HOA’s, Construction Defects & SB800

New Construction Condominiums and SB800 – Construction Defects. 

Miller Law Firm is a leading Bay Area SB800 litigator representing HOA’s and Owners againstSB800 Manufacturer Defects – FAQ’s developers for manufacturer defects post construction.

When your HOA is faced with a construction defect claim, you deserve the authority and leading resource for California homeowners. The Miller Law Firm delivers the highest-quality legal representation because construction defect law has been our focus for 40 years. We protect the rights and interests of urban, mid-rise, high-rise, and mixed-use associations. Plus, we will do everything possible to maximize your claim outcomes and recoveries to restore your investment and rebuild your community.

Here are some common questions owners are curious about:

1. What is a construction defect?

Almost any condition that reduces the value of a home, condominium, or common area can be legally recognized as a defect in design, workmanship, or materials. Or a defect related to land movement and earth settlement problems. In California, for any home or condo completed or that has closed escrow after January 1, 2003, SB 800 (Civil Code Section 895 et seq.) clarified the types of defects that the builders are responsible for fixing.

2. What does the builder’s warranty cover?

Every warranty is different in what’s covered and what’s not, how long it lasts, and what the builder will do to fix problems. Most will not address 90% of typical construction defects. Many builder’s warranties require you to arbitrate and give up your right to sue in court. Read the fine print.

3. How do I prove that a defect exists?

You’ll need to hire an independent expert with the training, education, experience, and credentials to present the damages in an HOA claim.

4. What damages can I recover in a lawsuit, and can I recover attorney’s fees?

In California HOAs can be awarded the cost of repairing defects and:

  • Reasonable fees to pay experts to investigate each defect

  • Costs in supervising defect repairs by the builder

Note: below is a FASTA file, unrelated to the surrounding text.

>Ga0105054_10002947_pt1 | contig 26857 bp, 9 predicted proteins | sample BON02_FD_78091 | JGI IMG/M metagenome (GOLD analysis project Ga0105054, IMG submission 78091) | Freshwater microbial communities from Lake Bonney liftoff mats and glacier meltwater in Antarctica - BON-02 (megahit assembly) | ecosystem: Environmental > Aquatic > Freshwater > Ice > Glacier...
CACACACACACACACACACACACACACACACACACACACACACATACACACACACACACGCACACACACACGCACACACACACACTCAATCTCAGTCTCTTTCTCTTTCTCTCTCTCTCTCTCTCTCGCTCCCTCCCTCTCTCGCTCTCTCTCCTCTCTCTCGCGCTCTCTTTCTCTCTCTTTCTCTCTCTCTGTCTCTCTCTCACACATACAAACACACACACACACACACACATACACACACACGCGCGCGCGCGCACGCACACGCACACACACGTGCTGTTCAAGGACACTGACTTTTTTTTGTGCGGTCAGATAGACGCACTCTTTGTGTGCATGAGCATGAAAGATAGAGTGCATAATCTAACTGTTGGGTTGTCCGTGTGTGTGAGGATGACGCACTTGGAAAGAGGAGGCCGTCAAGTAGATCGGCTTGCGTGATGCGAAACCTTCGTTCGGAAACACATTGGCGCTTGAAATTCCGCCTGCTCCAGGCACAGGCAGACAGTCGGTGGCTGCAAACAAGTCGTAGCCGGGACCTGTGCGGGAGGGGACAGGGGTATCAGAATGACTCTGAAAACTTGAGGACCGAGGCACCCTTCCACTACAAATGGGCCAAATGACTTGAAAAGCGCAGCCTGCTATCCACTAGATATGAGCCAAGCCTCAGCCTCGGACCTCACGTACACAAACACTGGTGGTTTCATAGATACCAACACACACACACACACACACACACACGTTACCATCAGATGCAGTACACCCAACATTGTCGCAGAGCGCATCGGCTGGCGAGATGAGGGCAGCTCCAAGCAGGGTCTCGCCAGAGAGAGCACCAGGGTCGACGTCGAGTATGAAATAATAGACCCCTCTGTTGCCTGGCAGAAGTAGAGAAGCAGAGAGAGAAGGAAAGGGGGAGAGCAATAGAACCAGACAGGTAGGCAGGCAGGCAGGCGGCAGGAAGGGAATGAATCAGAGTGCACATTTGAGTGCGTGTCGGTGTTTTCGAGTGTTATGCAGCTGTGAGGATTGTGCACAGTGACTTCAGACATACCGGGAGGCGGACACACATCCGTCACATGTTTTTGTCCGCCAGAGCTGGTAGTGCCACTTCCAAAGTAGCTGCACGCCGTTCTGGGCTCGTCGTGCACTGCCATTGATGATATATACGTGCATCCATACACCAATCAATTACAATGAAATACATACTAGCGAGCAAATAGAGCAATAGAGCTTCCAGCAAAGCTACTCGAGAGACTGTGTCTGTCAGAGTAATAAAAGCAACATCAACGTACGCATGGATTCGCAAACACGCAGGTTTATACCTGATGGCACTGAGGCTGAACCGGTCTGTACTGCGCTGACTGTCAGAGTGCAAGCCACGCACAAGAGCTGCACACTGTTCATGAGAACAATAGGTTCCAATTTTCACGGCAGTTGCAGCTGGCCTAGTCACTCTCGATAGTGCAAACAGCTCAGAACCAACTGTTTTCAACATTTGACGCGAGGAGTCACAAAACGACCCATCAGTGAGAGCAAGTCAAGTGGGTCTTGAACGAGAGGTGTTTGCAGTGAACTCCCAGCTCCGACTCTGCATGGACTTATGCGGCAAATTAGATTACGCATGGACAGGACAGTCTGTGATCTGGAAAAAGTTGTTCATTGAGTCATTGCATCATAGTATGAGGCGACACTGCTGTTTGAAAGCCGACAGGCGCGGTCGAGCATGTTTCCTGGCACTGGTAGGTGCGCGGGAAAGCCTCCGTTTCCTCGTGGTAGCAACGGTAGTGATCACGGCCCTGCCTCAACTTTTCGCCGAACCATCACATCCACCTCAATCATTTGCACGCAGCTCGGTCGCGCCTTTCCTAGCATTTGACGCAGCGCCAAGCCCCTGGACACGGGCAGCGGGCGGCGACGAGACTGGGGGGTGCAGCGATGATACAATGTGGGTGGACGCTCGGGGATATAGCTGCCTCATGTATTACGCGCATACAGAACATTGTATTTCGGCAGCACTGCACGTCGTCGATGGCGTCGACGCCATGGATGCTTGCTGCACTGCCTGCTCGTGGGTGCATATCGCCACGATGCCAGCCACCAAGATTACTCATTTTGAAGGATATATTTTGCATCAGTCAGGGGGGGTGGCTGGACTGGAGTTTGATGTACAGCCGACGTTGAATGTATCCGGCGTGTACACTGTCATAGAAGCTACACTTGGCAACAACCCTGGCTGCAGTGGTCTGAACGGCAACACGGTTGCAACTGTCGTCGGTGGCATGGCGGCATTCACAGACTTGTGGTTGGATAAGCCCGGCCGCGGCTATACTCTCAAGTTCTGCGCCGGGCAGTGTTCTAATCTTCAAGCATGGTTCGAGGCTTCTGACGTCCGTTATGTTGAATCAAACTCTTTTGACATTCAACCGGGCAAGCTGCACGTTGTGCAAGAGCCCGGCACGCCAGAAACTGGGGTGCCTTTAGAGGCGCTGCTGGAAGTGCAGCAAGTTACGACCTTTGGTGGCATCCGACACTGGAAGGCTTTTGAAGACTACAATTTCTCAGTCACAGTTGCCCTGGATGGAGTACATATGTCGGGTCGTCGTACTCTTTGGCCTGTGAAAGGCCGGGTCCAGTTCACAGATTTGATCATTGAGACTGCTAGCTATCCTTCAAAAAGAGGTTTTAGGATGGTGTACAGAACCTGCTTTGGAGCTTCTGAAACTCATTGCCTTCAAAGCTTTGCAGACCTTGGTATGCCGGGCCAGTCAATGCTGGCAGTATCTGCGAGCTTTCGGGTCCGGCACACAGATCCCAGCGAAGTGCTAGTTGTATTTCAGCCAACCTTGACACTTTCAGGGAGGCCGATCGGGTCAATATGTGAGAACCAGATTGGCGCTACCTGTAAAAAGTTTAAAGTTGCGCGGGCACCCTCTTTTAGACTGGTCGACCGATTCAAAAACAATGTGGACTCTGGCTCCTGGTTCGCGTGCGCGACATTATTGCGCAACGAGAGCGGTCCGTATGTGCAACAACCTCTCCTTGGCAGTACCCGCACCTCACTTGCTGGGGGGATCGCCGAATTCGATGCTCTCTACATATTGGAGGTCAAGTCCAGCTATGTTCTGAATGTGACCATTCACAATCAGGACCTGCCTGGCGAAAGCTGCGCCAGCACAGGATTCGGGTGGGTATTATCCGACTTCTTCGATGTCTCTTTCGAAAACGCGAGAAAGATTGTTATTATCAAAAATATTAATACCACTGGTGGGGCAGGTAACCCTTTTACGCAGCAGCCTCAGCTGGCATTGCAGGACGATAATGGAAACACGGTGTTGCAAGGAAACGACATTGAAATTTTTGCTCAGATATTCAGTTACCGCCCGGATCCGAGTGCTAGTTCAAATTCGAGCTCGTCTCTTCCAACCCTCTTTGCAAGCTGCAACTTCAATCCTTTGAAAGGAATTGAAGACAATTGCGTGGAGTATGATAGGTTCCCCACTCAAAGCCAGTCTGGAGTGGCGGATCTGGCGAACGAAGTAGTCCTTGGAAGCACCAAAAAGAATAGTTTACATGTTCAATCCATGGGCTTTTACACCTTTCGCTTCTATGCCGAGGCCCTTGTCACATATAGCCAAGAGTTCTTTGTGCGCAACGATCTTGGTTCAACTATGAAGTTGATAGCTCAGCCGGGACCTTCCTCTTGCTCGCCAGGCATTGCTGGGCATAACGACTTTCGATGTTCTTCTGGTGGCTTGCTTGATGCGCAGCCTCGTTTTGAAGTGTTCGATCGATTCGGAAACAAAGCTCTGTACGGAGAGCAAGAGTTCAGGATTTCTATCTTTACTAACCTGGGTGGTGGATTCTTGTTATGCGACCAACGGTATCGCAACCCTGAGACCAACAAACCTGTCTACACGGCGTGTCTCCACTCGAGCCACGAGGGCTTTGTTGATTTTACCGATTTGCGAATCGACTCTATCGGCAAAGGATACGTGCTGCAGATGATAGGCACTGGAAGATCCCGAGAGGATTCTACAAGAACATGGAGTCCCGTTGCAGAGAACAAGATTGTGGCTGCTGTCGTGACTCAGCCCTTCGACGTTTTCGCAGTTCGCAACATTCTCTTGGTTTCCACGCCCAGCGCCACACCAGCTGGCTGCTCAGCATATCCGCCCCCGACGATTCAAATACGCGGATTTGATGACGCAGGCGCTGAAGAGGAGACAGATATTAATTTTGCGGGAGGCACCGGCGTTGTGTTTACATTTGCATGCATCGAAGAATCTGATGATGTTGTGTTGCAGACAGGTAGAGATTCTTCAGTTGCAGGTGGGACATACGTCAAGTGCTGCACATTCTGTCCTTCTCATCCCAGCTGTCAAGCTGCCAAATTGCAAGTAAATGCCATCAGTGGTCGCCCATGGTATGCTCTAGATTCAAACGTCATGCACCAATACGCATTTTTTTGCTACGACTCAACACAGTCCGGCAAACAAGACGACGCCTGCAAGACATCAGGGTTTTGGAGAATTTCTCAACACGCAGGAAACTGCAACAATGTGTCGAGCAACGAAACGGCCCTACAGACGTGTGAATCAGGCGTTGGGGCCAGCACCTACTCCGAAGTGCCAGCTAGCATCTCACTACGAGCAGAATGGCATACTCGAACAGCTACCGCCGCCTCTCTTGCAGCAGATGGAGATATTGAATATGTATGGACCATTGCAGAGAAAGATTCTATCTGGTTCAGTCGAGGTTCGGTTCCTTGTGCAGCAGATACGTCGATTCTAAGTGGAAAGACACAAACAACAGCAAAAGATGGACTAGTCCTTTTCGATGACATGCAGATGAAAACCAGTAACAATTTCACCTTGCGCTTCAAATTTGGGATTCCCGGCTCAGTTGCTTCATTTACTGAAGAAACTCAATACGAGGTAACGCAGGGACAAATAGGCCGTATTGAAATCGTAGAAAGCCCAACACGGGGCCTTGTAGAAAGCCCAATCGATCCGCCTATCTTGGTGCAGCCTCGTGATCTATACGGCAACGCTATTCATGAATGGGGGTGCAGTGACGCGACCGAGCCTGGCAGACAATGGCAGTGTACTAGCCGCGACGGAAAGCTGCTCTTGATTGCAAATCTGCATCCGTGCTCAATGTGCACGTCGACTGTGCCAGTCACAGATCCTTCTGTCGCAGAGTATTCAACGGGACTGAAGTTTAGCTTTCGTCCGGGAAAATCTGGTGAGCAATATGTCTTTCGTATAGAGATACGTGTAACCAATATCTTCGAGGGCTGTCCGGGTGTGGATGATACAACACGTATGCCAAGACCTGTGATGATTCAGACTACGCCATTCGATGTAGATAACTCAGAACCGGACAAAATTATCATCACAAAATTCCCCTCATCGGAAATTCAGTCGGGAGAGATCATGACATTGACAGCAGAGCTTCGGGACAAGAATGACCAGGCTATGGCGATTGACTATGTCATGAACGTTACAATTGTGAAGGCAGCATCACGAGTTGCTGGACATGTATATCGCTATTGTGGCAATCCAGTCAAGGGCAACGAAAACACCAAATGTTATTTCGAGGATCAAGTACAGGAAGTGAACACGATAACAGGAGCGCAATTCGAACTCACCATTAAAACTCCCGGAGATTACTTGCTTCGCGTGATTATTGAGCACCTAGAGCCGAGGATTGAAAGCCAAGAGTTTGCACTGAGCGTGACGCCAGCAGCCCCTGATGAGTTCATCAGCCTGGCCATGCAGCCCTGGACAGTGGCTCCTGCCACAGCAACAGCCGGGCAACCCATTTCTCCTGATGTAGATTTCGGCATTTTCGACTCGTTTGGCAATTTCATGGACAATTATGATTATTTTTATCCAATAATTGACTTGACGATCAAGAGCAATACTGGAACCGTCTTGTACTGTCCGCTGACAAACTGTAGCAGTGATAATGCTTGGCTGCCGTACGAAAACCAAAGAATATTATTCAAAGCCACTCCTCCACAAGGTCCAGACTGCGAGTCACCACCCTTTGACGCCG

• Temporary repairs before and during the claim to prevent further damage

  • Prior HOA common area repair costs

  • Relocation and storage expenses if owners are required to vacate their homes for repairs

5. What should I do if the developer has agreed to make the necessary repairs?

The same expert used to assess the construction defect should then oversee actual repairs. Once repairs are agreed upon, the attorney can draft a formal settlement agreement.

6. How long do I have to file a claim?

All construction defect cases in California are covered by statutes of limitation. The rule is found in SB 800 (Civil Code Section 895 et seq.). It provides for one-, two-, four-, five-, and ten-year statutes of limitations.

7. How much will a lawsuit cost me?

HOAs may hire attorneys that limit their practice to construction defect pre-litigation, litigation, and arbitration claims. These firms have the experience and resources to work on a contingency basis, advance legal fees, and cover expert investigation costs. They are not paid until a case is concluded. The total cost of pursuing a claim will depend on many factors, including the nature and amount of damages, the number of parties, and their expectations. One of the more significant costs is expert consultants, and will depend upon the nature and extent of defects and the project’s size.

8. Where do I get the money to pay for a claim?

in the process. Most Associations elect to hire a law firm on a contingency fee basis. If the HOA does not hire an attorney under a contingency arrangement, alternate litigation funding sources include:

  • Association reserves

  • Loans

  • Special assessments

9. What happens if a builder or developer is out of business, can’t be located, or went bankrupt?

It’s critical to assess a developer’s ability to pay damages fully. In many states, the most vital asset is the developer’s insurance. Even if the developer cannot be located or has gone bankrupt, the insurance companies must defend and pay claims covered by their policies. Evaluation of general contractors, subcontractors, architects, and engineer insurance is also crucial.

10. Will my HOA’s insurance company cover damages caused by construction defects?

Not usually. The language in most owner and HOA insurance policies excludes coverage for faulty design, workmanship, or materials. Disaster coverage for flood, earthquake, and hurricane must be evaluated separately.

11. Am I required to make repairs while the lawsuit is pending, and can I recover those costs?

Yes and yes. You’re required to take all reasonable steps to protect your property from sustaining additional damage, and the costs are recoverable.

12. Can I sell or refinance my home during the claim process?

Yes. The HOA board of directors has a fiduciary duty to investigate homeowner complaints of common area construction defects and timely pursue a claim against the developer to recover damages to fix the problems. During this time, a homeowner must disclose to a potential buyer common area defects, SB 800, arbitration, or litigation.